Defendant also argues that Mr. Goldschmidt's access claim is legally insufficient for failure to plead various factual elements and legal theories. All that Federal Rule of Civil Procedure 8(a) requires is notice pleading, "a short and plain statement of the claim showing that the pleader is entitled to relief." See Mid America Title Co. v. Kirk, 991 F.2d 417, 421 (7th Cir. 1993); Bennett v. Schmidt, 153 F.3d 516, 518 ("Complaints need not plead law, or match facts to every element of a legal theory . . .").
The motion to dismiss the claim of violation of a First Amendment right of access to judicial proceedings for legal insufficiency is denied.
II. Fourth Amendment Claim
The defendant argues that Mr. Goldschmidt's claim for unreasonable seizure is insufficient. I agree. The complaint alleges that plaintiff was detained by the bailiff to another judge, to whose courtroom plaintiff had gone following his ejection from the courtroom of Judge Coco. There is no allegation that the person who detained him was under the control of Judge Coco.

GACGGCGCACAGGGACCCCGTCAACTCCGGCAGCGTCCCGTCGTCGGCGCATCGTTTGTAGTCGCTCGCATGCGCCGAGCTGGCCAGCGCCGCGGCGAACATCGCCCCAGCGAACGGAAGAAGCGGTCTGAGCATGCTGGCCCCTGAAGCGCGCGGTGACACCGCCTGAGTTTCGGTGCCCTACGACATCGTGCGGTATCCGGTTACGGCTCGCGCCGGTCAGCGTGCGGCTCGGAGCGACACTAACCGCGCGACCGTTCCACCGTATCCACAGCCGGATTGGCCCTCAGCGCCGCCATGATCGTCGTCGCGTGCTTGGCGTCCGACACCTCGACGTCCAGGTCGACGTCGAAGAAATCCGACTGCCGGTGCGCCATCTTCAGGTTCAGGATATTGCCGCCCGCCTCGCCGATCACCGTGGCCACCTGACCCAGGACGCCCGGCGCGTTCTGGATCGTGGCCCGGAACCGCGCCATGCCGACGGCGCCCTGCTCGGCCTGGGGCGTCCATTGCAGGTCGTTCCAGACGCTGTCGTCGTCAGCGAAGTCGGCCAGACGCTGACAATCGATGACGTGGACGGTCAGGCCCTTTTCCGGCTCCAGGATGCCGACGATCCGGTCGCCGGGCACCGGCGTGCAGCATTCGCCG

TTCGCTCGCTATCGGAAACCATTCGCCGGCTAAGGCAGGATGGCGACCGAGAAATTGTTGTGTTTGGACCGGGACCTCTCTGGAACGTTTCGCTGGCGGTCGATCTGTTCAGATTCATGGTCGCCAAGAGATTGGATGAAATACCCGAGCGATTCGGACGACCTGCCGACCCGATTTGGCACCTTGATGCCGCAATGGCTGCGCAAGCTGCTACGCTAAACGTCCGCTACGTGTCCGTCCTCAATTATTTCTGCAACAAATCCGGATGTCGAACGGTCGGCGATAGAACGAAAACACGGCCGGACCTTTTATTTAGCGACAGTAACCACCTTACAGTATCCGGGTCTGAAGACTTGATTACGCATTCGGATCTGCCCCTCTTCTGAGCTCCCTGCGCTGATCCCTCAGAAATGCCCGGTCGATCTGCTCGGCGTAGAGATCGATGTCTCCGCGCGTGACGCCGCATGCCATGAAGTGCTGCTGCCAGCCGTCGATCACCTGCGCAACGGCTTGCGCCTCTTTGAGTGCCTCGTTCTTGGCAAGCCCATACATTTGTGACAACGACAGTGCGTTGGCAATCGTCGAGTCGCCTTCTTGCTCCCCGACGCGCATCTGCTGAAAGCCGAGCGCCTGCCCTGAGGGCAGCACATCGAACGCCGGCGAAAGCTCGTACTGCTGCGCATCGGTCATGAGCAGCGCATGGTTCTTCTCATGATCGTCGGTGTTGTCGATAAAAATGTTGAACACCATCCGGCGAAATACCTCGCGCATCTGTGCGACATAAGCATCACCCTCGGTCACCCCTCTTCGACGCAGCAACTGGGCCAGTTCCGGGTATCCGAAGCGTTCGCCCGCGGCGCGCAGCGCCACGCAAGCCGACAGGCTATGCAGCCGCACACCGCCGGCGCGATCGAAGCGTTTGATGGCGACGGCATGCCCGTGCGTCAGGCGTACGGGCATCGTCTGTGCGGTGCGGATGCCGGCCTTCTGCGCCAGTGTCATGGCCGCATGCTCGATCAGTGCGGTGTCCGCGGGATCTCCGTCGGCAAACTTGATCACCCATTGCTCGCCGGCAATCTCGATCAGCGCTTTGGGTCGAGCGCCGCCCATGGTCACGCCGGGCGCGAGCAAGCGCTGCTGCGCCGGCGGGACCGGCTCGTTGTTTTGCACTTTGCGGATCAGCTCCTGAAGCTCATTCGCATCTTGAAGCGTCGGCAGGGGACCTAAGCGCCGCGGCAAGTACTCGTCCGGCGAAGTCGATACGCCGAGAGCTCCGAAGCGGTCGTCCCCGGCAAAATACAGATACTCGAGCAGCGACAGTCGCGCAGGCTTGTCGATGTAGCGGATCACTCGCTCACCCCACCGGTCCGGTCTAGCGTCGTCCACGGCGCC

The motion to dismiss the Fourth Amendment claim is granted.
III. Equal Protection Claim.
The plaintiff pleads that Judge Coco's policy of allowing herself to take notes but not plaintiff sanctions invidious treatment in favor of the court and denies him and the rest of the public equal protection. Plaintiff fundamentally does not have the same rights in her courtroom as does Judge Coco. His equal protection claim is dismissed.
The defendant's motion to dismiss under Rule 12 (b) (6) of the Federal Rules of Civil Procedure is granted in part and denied in part.